A Mass General researcher is studying a rare, inherited form of ALS, aiming to diagnose the disease in its earliest stages and develop new treatments.
In search of how children develop severe allergies and autoimmune disorders, Nitya Jain, PhD, at MassGeneral Hospital for Children, is studying how the immune system’s T cells communicate with bacteria in the gut.
A clinician-investigator from Mass General’s Multiple Sclerosis Clinic discusses treatment options for MS patients and how research could help in diagnosing and monitoring the disease.
At Mass General, Scott Plotkin, MD, PhD, and Vijaya Ramesh, PhD, are using their respective expertise in clinical and fundamental science to investigate new treatments for neurofibromatosis and two related disorders.
A new initiative from the Department of Medicine at Mass General, the Pathways Service provides a way for medical residents to discuss unusual patient cases and initiate research projects based on the questions the cases raise.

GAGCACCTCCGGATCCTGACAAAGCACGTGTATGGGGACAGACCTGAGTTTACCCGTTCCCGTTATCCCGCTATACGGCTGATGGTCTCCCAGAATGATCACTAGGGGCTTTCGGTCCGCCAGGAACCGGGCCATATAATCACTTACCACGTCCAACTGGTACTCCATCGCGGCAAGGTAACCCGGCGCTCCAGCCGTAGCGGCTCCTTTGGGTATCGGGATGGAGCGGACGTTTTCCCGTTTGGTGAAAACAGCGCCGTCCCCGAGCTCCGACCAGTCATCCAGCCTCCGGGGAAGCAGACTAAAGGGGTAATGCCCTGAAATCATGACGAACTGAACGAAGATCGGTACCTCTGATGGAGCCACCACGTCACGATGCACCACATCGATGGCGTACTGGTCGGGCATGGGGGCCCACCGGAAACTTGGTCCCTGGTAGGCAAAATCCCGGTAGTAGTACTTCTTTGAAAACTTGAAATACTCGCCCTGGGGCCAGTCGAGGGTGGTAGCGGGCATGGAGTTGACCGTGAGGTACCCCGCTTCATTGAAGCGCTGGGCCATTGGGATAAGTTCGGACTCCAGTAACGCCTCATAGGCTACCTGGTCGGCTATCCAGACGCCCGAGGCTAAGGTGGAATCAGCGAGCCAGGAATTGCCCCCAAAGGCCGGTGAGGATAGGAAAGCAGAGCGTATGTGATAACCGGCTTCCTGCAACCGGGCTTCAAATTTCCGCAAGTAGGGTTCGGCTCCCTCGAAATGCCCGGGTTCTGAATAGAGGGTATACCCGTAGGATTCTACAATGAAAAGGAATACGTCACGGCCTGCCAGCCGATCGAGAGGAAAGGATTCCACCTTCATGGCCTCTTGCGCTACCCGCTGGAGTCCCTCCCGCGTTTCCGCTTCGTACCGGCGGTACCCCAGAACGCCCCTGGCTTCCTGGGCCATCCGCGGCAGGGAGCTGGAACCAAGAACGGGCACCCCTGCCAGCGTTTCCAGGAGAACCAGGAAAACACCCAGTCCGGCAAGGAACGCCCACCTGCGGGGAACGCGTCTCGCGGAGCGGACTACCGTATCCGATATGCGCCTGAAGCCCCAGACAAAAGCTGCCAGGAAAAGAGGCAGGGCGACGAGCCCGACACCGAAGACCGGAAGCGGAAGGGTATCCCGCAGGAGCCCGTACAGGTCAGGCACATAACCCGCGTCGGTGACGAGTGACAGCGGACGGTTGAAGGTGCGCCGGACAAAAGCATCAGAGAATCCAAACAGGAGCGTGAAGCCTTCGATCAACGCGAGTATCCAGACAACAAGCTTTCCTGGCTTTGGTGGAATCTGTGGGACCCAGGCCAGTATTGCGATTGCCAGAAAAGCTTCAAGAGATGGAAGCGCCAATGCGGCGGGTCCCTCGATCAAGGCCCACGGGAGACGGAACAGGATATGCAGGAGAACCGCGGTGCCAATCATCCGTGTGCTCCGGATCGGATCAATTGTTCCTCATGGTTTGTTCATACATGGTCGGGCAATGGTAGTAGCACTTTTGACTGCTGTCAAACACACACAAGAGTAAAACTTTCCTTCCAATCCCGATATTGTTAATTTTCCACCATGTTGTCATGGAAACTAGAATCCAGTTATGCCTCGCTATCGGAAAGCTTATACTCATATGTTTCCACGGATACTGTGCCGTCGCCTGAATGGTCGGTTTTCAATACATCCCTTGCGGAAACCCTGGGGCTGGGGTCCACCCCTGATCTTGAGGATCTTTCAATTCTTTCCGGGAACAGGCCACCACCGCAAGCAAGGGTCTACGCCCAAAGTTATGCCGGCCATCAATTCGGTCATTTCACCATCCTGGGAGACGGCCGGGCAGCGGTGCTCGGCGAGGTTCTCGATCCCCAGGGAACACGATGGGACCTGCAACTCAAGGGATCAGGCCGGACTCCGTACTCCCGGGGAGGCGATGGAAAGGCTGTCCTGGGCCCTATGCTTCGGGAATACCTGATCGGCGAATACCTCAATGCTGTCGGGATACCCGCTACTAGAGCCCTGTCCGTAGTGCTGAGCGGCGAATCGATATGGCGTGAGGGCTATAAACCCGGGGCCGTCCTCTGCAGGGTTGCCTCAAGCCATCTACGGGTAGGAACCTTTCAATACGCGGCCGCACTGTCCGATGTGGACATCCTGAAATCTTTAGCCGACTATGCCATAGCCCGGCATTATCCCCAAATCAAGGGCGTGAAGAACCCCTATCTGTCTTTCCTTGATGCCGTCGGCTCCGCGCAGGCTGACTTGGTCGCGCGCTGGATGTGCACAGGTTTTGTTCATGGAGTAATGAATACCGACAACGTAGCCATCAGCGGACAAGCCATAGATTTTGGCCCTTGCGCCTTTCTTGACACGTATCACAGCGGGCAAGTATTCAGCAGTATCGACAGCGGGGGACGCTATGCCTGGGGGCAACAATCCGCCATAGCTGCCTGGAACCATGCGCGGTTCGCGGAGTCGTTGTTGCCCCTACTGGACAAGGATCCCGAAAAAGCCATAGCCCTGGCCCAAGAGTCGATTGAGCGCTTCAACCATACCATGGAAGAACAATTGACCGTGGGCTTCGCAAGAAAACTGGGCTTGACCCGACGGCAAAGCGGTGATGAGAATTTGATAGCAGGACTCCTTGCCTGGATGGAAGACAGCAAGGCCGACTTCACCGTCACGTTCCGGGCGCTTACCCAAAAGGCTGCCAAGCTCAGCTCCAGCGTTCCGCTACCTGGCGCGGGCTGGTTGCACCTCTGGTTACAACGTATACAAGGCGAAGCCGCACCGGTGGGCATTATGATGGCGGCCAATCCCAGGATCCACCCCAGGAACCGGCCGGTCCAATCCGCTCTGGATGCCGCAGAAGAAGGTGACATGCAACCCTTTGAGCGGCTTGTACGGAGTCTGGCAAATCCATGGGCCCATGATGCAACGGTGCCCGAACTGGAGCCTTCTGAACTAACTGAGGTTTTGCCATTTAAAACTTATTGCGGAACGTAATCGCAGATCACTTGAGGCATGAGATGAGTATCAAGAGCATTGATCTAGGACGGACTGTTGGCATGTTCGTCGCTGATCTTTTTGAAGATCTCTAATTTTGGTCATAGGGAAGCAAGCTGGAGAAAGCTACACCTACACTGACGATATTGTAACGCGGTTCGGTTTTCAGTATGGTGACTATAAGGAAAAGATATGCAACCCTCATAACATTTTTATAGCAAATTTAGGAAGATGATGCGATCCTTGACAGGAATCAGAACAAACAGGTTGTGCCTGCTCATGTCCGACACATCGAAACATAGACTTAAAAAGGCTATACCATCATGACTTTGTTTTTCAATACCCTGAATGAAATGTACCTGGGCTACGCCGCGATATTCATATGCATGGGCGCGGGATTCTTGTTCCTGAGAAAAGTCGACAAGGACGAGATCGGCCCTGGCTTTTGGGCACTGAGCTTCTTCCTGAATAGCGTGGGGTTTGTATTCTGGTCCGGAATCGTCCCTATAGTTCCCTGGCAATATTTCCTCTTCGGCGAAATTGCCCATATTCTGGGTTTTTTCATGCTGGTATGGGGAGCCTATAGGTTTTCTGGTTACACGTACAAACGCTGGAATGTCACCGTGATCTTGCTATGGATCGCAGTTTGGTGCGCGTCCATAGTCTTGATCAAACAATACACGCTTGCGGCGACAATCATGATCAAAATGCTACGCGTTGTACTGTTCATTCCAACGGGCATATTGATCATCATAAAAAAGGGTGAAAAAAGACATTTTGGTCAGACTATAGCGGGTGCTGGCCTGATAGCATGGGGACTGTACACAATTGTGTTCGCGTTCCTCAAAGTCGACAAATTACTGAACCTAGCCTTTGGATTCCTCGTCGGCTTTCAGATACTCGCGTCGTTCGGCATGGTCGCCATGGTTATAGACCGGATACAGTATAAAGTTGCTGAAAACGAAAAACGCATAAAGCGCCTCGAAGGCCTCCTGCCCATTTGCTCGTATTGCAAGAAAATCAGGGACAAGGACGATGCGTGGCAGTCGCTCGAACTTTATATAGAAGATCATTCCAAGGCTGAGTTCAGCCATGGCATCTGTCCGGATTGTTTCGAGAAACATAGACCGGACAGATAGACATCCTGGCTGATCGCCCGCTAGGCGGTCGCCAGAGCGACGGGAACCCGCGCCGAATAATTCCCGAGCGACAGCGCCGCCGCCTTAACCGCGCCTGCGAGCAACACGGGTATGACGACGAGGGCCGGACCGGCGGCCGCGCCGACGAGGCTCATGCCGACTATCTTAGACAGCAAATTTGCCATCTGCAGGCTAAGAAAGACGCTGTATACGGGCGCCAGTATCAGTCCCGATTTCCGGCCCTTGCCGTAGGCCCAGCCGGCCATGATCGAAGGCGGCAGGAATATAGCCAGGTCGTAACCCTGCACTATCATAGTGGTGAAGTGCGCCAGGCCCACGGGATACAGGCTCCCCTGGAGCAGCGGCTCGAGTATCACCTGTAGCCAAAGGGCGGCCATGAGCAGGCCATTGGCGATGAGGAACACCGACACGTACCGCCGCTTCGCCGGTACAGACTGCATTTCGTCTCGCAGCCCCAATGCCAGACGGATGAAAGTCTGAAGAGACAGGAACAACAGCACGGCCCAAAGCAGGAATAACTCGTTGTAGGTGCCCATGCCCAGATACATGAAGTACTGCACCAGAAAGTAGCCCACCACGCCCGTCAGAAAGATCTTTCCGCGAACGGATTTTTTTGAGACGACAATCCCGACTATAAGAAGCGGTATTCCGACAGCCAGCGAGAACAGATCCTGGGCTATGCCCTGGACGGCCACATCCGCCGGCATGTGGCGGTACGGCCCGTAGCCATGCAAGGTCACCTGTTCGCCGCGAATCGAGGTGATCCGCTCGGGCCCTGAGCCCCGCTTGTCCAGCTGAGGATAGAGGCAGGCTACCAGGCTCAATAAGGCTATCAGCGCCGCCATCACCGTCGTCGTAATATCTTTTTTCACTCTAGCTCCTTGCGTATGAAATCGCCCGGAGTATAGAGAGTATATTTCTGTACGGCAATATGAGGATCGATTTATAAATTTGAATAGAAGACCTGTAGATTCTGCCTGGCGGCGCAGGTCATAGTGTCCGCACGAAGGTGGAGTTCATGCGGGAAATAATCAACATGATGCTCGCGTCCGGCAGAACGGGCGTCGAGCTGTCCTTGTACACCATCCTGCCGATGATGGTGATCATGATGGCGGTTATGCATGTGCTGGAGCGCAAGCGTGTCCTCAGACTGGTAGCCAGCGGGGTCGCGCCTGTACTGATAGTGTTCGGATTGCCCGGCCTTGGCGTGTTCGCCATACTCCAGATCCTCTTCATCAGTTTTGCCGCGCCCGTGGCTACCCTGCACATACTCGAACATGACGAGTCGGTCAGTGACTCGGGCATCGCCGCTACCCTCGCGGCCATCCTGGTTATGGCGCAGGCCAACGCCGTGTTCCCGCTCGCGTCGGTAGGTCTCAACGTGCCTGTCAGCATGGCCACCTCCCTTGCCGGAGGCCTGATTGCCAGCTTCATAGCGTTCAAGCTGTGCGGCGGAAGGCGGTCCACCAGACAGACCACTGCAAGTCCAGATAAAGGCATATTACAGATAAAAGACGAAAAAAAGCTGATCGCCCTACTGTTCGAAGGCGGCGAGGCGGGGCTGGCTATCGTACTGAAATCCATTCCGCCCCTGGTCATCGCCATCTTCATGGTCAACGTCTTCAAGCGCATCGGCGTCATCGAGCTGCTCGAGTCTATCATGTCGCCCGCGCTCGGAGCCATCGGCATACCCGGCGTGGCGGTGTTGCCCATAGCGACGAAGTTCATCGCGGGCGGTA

Through the MGH Asylum Clinic, physician-volunteers from Mass General support asylum seekers by providing medical evidence of past trauma.
Genetic insights into rare diseases and new models of collaborative research that involve patients, clinicians, scientists and members of industry could produce much-needed new treatments.
Mass General researcher Caroline Mitchell, MD, PhD, is studying how microbial changes in the female reproductive tract can lead to health complications across the lifecycle of women.
A recent study helps to confirm the theory that Tourette syndrome results from a complex series of genetic changes rather than a single mutated gene.
Mass General researchers hope to create new treatments for shigellosis, a potentially fatal digestive disorder, by factoring in genetic changes that occur in Shigella bacteria in the human digestive system.